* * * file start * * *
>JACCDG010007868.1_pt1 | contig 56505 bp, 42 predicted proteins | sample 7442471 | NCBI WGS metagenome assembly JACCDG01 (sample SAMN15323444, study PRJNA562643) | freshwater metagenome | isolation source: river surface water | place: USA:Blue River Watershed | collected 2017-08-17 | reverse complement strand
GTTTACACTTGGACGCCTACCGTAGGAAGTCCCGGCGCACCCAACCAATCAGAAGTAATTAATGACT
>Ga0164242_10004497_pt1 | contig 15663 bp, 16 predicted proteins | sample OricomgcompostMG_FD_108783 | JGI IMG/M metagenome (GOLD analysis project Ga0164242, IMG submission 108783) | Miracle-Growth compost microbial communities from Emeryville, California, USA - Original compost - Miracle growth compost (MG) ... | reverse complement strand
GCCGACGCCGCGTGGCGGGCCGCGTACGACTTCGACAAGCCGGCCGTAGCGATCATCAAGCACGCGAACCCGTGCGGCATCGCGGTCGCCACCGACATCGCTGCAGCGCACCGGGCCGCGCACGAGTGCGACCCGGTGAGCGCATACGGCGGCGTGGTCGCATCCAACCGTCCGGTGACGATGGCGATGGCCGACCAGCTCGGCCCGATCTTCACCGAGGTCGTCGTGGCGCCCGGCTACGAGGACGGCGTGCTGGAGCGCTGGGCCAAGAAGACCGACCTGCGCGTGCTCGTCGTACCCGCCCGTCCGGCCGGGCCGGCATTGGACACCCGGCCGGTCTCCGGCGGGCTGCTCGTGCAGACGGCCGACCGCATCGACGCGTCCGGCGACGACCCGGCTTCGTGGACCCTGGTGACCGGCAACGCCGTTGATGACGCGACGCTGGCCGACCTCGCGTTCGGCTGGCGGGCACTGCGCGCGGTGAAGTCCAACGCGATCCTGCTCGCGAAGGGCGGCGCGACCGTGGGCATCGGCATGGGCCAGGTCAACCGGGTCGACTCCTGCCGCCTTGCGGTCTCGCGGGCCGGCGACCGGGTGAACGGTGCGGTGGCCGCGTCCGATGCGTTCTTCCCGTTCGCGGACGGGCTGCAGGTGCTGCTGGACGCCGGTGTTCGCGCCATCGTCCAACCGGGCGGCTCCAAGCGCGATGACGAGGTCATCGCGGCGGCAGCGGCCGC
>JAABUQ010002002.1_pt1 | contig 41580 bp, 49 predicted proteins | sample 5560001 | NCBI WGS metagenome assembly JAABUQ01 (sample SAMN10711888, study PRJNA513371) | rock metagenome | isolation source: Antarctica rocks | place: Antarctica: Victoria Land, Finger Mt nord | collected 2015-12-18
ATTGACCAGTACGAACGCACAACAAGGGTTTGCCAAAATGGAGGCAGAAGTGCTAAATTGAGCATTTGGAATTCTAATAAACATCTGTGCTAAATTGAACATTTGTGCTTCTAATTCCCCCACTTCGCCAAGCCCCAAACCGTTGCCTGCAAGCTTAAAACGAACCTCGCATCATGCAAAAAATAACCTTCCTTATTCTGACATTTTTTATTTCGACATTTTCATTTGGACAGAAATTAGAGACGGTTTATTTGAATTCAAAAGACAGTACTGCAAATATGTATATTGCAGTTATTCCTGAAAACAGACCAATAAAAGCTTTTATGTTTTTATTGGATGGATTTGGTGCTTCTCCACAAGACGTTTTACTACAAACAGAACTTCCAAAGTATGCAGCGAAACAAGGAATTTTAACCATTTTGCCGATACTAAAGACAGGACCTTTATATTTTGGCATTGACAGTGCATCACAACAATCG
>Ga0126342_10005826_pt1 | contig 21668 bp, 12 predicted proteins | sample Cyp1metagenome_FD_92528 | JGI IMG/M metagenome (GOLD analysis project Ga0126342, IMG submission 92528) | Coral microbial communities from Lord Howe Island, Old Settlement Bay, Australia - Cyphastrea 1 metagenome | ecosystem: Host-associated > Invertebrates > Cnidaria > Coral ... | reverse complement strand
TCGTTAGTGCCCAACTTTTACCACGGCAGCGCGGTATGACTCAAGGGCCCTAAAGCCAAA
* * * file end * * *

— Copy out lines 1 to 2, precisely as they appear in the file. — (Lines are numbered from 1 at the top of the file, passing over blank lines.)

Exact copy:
>JACCDG010007868.1_pt1 | contig 56505 bp, 42 predicted proteins | sample 7442471 | NCBI WGS metagenome assembly JACCDG01 (sample SAMN15323444, study PRJNA562643) | freshwater metagenome | isolation source: river surface water | place: USA:Blue River Watershed | collected 2017-08-17 | reverse complement strand
GTTTACACTTGGACGCCTACCGTAGGAAGTCCCGGCGCACCCAACCAATCAGAAGTAATTAATGACT